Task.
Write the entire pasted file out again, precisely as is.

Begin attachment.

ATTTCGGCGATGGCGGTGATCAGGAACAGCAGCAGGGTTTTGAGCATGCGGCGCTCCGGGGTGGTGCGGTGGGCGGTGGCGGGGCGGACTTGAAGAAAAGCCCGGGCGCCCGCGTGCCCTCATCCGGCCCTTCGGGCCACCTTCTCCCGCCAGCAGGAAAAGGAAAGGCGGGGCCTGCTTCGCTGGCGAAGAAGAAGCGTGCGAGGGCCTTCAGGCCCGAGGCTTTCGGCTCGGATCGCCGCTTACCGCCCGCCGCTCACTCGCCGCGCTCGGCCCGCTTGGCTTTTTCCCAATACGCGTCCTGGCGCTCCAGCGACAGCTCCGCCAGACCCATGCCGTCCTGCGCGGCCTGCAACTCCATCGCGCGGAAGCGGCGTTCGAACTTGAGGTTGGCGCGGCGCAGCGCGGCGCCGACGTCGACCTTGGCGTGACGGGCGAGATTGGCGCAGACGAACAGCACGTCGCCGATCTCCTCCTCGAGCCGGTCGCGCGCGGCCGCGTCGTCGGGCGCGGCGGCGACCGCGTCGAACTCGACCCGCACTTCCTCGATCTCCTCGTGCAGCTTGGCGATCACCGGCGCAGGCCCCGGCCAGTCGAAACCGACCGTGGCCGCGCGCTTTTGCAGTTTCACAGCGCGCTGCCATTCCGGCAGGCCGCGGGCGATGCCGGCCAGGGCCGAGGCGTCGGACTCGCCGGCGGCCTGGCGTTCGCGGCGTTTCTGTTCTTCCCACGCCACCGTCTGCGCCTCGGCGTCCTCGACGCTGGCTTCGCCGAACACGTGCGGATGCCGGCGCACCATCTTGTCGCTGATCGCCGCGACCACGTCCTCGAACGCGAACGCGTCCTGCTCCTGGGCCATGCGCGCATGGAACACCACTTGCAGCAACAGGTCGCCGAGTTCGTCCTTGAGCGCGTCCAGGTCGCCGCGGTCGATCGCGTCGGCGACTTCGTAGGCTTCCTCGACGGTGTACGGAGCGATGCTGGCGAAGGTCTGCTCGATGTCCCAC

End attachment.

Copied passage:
ATTTCGGCGATGGCGGTGATCAGGAACAGCAGCAGGGTTTTGAGCATGCGGCGCTCCGGGGTGGTGCGGTGGGCGGTGGCGGGGCGGACTTGAAGAAAAGCCCGGGCGCCCGCGTGCCCTCATCCGGCCCTTCGGGCCACCTTCTCCCGCCAGCAGGAAAAGGAAAGGCGGGGCCTGCTTCGCTGGCGAAGAAGAAGCGTGCGAGGGCCTTCAGGCCCGAGGCTTTCGGCTCGGATCGCCGCTTACCGCCCGCCGCTCACTCGCCGCGCTCGGCCCGCTTGGCTTTTTCCCAATACGCGTCCTGGCGCTCCAGCGACAGCTCCGCCAGACCCATGCCGTCCTGCGCGGCCTGCAACTCCATCGCGCGGAAGCGGCGTTCGAACTTGAGGTTGGCGCGGCGCAGCGCGGCGCCGACGTCGACCTTGGCGTGACGGGCGAGATTGGCGCAGACGAACAGCACGTCGCCGATCTCCTCCTCGAGCCGGTCGCGCGCGGCCGCGTCGTCGGGCGCGGCGGCGACCGCGTCGAACTCGACCCGCACTTCCTCGATCTCCTCGTGCAGCTTGGCGATCACCGGCGCAGGCCCCGGCCAGTCGAAACCGACCGTGGCCGCGCGCTTTTGCAGTTTCACAGCGCGCTGCCATTCCGGCAGGCCGCGGGCGATGCCGGCCAGGGCCGAGGCGTCGGACTCGCCGGCGGCCTGGCGTTCGCGGCGTTTCTGTTCTTCCCACGCCACCGTCTGCGCCTCGGCGTCCTCGACGCTGGCTTCGCCGAACACGTGCGGATGCCGGCGCACCATCTTGTCGCTGATCGCCGCGACCACGTCCTCGAACGCGAACGCGTCCTGCTCCTGGGCCATGCGCGCATGGAACACCACTTGCAGCAACAGGTCGCCGAGTTCGTCCTTGAGCGCGTCCAGGTCGCCGCGGTCGATCGCGTCGGCGACTTCGTAGGCTTCCTCGACGGTGTACGGAGCGATGCTGGCGAAGGTCTGCTCGATGTCCCAC